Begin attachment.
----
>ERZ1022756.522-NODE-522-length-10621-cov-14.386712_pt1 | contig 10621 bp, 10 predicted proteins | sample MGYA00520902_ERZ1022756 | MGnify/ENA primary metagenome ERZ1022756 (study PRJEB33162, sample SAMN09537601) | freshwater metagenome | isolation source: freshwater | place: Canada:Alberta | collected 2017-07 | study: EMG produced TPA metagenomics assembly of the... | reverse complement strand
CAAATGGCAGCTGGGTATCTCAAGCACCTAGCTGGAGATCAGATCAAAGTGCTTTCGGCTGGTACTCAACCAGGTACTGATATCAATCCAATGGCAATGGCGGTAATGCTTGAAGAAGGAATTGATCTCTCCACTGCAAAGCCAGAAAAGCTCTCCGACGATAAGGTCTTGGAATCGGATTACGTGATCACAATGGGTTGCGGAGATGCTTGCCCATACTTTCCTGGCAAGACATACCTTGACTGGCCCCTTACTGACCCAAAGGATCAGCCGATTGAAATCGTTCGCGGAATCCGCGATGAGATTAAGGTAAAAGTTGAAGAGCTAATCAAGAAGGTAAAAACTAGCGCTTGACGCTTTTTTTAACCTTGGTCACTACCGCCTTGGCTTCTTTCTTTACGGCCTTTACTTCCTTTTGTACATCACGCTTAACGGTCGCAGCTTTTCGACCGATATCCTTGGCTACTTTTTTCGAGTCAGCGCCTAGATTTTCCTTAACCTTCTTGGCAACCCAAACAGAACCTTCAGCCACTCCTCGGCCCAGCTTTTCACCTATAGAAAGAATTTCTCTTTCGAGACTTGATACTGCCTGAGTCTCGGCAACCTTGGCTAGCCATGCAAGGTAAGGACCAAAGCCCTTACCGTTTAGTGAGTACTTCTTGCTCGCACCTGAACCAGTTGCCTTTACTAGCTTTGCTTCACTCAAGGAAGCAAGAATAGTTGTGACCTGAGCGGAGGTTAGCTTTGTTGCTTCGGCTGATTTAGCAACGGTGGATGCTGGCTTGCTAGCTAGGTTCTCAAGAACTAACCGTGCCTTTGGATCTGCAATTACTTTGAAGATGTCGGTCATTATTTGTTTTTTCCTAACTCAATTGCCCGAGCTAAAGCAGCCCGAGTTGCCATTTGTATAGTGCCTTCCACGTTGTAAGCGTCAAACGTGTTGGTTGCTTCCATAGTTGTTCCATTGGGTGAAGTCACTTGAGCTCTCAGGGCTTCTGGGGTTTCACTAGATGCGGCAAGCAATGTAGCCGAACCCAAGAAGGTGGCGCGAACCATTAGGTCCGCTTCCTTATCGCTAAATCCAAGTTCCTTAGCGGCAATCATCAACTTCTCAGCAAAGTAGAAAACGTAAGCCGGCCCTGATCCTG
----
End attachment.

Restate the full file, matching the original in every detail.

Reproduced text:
>ERZ1022756.522-NODE-522-length-10621-cov-14.386712_pt1 | contig 10621 bp, 10 predicted proteins | sample MGYA00520902_ERZ1022756 | MGnify/ENA primary metagenome ERZ1022756 (study PRJEB33162, sample SAMN09537601) | freshwater metagenome | isolation source: freshwater | place: Canada:Alberta | collected 2017-07 | study: EMG produced TPA metagenomics assembly of the... | reverse complement strand
CAAATGGCAGCTGGGTATCTCAAGCACCTAGCTGGAGATCAGATCAAAGTGCTTTCGGCTGGTACTCAACCAGGTACTGATATCAATCCAATGGCAATGGCGGTAATGCTTGAAGAAGGAATTGATCTCTCCACTGCAAAGCCAGAAAAGCTCTCCGACGATAAGGTCTTGGAATCGGATTACGTGATCACAATGGGTTGCGGAGATGCTTGCCCATACTTTCCTGGCAAGACATACCTTGACTGGCCCCTTACTGACCCAAAGGATCAGCCGATTGAAATCGTTCGCGGAATCCGCGATGAGATTAAGGTAAAAGTTGAAGAGCTAATCAAGAAGGTAAAAACTAGCGCTTGACGCTTTTTTTAACCTTGGTCACTACCGCCTTGGCTTCTTTCTTTACGGCCTTTACTTCCTTTTGTACATCACGCTTAACGGTCGCAGCTTTTCGACCGATATCCTTGGCTACTTTTTTCGAGTCAGCGCCTAGATTTTCCTTAACCTTCTTGGCAACCCAAACAGAACCTTCAGCCACTCCTCGGCCCAGCTTTTCACCTATAGAAAGAATTTCTCTTTCGAGACTTGATACTGCCTGAGTCTCGGCAACCTTGGCTAGCCATGCAAGGTAAGGACCAAAGCCCTTACCGTTTAGTGAGTACTTCTTGCTCGCACCTGAACCAGTTGCCTTTACTAGCTTTGCTTCACTCAAGGAAGCAAGAATAGTTGTGACCTGAGCGGAGGTTAGCTTTGTTGCTTCGGCTGATTTAGCAACGGTGGATGCTGGCTTGCTAGCTAGGTTCTCAAGAACTAACCGTGCCTTTGGATCTGCAATTACTTTGAAGATGTCGGTCATTATTTGTTTTTTCCTAACTCAATTGCCCGAGCTAAAGCAGCCCGAGTTGCCATTTGTATAGTGCCTTCCACGTTGTAAGCGTCAAACGTGTTGGTTGCTTCCATAGTTGTTCCATTGGGTGAAGTCACTTGAGCTCTCAGGGCTTCTGGGGTTTCACTAGATGCGGCAAGCAATGTAGCCGAACCCAAGAAGGTGGCGCGAACCATTAGGTCCGCTTCCTTATCGCTAAATCCAAGTTCCTTAGCGGCAATCATCAACTTCTCAGCAAAGTAGAAAACGTAAGCCGGCCCTGATCCTG